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Privacy’s unintended consequences

Re-introducing Bill C-11 requires modifications.

Data in the background and warning sign

Bill C-11, the Digital Charter Implementation Act, 2020, was introduced in November 2020 and died on the Order Paper when the 2021 election was called. A new bill should be introduced in Parliament in 2022. The Canadian Bar Association’s Privacy and Access Law Section had already responded to a consultation document on Strengthening Privacy for the Digital Age in 2019. It is now offering its comments on Bill C-11 to help guide the government before it introduces the new bill.

The CBA Section is generally supportive of Bill C-11, but a few matters could result in unintended consequences if the same bill were reintroduced. Below is a summary of the most problematic issues and how they should be addressed.


The CBA Section is troubled by the proposed wording of the definition of what constitutes de-identification. It believes the bar is too high for what constitutes de-identified information, and this will restrict too many ordinary business activities. The Section would support instead a definition like that of “pseudonymisation” under the General Data Protection Regulation 2 (GDPR).

De-identification “means to modify personal information — or create information from personal information — by using technical processes to ensure that the information does not identify an individual or could not be used in reasonably foreseeable circumstances, alone or in combination with other information, to identify an individual.”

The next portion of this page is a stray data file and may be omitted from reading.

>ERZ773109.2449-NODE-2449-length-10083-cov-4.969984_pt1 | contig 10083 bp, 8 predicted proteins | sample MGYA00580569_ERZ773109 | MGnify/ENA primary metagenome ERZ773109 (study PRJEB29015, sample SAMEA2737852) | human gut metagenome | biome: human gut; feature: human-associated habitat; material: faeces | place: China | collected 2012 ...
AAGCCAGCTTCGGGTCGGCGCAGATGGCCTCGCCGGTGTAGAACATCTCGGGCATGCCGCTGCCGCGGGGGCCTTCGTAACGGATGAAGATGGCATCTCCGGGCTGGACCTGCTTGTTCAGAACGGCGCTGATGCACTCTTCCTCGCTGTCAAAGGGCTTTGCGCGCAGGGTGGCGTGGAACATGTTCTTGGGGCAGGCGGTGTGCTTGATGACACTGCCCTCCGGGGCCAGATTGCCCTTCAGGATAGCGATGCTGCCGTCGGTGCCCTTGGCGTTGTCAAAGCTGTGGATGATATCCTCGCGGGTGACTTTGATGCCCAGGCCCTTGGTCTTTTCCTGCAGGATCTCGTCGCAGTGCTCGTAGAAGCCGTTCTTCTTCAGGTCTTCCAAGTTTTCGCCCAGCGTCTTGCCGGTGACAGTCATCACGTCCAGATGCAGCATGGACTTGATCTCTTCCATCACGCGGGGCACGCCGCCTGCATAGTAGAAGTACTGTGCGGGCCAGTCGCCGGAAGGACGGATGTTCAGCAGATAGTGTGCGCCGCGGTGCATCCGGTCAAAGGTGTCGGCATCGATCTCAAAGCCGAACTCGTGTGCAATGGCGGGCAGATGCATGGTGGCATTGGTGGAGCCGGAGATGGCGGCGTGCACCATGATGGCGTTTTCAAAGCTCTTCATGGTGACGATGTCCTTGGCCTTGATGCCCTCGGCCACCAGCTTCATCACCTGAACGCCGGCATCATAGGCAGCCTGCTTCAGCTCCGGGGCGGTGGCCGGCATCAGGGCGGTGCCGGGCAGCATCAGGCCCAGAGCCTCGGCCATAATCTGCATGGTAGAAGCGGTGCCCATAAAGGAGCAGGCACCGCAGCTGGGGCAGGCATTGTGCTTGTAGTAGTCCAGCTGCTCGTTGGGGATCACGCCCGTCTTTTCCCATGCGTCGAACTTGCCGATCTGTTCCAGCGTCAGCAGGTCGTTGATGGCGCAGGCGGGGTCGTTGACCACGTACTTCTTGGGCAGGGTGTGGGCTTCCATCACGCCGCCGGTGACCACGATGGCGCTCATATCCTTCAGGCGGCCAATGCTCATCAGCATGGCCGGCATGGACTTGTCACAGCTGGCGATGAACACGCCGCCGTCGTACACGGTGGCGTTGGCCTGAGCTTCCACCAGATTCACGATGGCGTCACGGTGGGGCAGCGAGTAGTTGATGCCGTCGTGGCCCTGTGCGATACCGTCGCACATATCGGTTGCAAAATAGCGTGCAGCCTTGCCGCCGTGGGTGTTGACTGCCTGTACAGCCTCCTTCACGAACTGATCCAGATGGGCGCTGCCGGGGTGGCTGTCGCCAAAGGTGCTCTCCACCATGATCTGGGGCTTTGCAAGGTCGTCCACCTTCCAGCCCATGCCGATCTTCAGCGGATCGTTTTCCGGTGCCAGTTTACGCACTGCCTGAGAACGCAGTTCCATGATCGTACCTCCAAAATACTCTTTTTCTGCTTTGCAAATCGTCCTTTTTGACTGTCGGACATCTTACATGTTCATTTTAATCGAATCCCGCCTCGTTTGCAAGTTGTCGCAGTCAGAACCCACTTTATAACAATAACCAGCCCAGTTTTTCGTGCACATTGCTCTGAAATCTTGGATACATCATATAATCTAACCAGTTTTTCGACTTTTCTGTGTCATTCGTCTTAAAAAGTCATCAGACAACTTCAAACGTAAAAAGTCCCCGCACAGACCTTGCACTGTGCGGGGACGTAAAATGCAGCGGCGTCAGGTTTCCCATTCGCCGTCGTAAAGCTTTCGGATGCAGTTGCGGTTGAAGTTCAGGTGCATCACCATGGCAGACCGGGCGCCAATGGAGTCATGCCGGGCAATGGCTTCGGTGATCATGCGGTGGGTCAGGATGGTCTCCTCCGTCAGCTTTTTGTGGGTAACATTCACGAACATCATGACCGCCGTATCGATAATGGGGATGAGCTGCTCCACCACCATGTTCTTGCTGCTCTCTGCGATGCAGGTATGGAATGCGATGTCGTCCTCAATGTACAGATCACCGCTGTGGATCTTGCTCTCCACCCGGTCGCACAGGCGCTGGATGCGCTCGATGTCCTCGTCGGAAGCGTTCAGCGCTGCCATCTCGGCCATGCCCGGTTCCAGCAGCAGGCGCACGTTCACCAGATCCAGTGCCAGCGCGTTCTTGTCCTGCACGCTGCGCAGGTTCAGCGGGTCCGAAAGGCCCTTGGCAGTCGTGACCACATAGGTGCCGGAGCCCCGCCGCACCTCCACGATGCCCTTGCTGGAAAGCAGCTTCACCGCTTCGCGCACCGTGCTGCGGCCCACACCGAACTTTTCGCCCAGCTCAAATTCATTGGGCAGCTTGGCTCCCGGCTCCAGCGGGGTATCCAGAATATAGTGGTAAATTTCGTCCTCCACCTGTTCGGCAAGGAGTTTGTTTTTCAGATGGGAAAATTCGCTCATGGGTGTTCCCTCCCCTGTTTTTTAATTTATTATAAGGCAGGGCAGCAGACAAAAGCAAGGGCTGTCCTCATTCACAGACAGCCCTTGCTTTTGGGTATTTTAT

Such information is no longer personal information, the Section adds, it is anonymized and should not be subject to the proposed Consumer Privacy Protection Act, or CPPA, or any other law governing personal information. “Further,” the CBA letter reads, “comingling the concepts of anonymized information and de-identified information will create interpretative difficulty and international legal compliance challenges.”

Business transaction exemption

The requirement that information be de-identified to be shared during a business transaction is unworkable in practice, the Section says. Especially during mergers and acquisitions, investment, and other commercial transactions, where it is often necessary to disclose some personal information for the buyer to perform due diligence.

By contrast, s. 7.2 of the Personal Information Protection and Electronic Documents Act, or PIPEDA, has worked well. “The CBA Section is not aware of any Office of the Privacy Commissioner investigations or decisions where abuse of personal information disclosed under these provisions is mentioned,” the letter reads.

Data flows

The CBA Section wants to see references to interprovincial data flows removed, as there should be no barriers to interprovincial trade and commerce and the proposed CPPA would apply to interprovincial transfers.

The Section also requests that the OPC’s interim order power be removed from the CPPA. “Since OPC inquiries are complaint-driven,” it explains, “they can investigate an industry common practice. If the OPC enjoins the action at an early stage and takes several months, or even years, to render a decision, there can be significant implications for an organization’s competitiveness.”

The creation of a regulatory framework for some types of automated decision-making systems is desirable, but the approach must be intersectional and nuanced. The Section recommends a revision of the definition of automated decision systems “to focus on technology that makes assessments or decisions in lieu of human decision-making.” As well, obligations on organizations should be limited to automated decision-making “that has a real material impact on, or poses a risk of significant harm to, the individual,” the letter says.